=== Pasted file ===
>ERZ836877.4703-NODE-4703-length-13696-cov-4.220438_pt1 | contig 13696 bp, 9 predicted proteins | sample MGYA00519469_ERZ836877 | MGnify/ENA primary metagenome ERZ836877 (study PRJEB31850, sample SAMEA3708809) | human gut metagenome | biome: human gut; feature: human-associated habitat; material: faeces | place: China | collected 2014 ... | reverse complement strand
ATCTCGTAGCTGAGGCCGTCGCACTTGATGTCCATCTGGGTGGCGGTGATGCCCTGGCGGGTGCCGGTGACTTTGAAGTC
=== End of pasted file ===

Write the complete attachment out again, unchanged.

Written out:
>ERZ836877.4703-NODE-4703-length-13696-cov-4.220438_pt1 | contig 13696 bp, 9 predicted proteins | sample MGYA00519469_ERZ836877 | MGnify/ENA primary metagenome ERZ836877 (study PRJEB31850, sample SAMEA3708809) | human gut metagenome | biome: human gut; feature: human-associated habitat; material: faeces | place: China | collected 2014 ... | reverse complement strand
ATCTCGTAGCTGAGGCCGTCGCACTTGATGTCCATCTGGGTGGCGGTGATGCCCTGGCGGGTGCCGGTGACTTTGAAGTC